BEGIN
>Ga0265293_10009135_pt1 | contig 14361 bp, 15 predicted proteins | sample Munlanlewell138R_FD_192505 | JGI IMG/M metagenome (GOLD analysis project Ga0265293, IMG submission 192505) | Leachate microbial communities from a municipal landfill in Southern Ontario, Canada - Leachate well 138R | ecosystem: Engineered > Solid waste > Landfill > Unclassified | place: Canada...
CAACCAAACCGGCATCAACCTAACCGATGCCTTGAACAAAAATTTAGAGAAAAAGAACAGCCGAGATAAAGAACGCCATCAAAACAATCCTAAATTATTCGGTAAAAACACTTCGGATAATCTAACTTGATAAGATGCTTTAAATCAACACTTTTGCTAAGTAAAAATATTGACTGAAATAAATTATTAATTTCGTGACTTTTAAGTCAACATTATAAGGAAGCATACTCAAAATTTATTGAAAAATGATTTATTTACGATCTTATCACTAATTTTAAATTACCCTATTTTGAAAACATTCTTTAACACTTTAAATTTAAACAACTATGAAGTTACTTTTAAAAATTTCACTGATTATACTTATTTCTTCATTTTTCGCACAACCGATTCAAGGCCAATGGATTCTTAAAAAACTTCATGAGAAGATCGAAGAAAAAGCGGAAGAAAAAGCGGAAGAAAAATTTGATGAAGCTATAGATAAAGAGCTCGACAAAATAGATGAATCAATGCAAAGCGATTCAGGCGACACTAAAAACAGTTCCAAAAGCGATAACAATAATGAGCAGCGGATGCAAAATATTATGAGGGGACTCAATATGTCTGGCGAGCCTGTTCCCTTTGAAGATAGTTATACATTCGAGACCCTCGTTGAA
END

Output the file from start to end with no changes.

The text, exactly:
>Ga0265293_10009135_pt1 | contig 14361 bp, 15 predicted proteins | sample Munlanlewell138R_FD_192505 | JGI IMG/M metagenome (GOLD analysis project Ga0265293, IMG submission 192505) | Leachate microbial communities from a municipal landfill in Southern Ontario, Canada - Leachate well 138R | ecosystem: Engineered > Solid waste > Landfill > Unclassified | place: Canada...
CAACCAAACCGGCATCAACCTAACCGATGCCTTGAACAAAAATTTAGAGAAAAAGAACAGCCGAGATAAAGAACGCCATCAAAACAATCCTAAATTATTCGGTAAAAACACTTCGGATAATCTAACTTGATAAGATGCTTTAAATCAACACTTTTGCTAAGTAAAAATATTGACTGAAATAAATTATTAATTTCGTGACTTTTAAGTCAACATTATAAGGAAGCATACTCAAAATTTATTGAAAAATGATTTATTTACGATCTTATCACTAATTTTAAATTACCCTATTTTGAAAACATTCTTTAACACTTTAAATTTAAACAACTATGAAGTTACTTTTAAAAATTTCACTGATTATACTTATTTCTTCATTTTTCGCACAACCGATTCAAGGCCAATGGATTCTTAAAAAACTTCATGAGAAGATCGAAGAAAAAGCGGAAGAAAAAGCGGAAGAAAAATTTGATGAAGCTATAGATAAAGAGCTCGACAAAATAGATGAATCAATGCAAAGCGATTCAGGCGACACTAAAAACAGTTCCAAAAGCGATAACAATAATGAGCAGCGGATGCAAAATATTATGAGGGGACTCAATATGTCTGGCGAGCCTGTTCCCTTTGAAGATAGTTATACATTCGAGACCCTCGTTGAA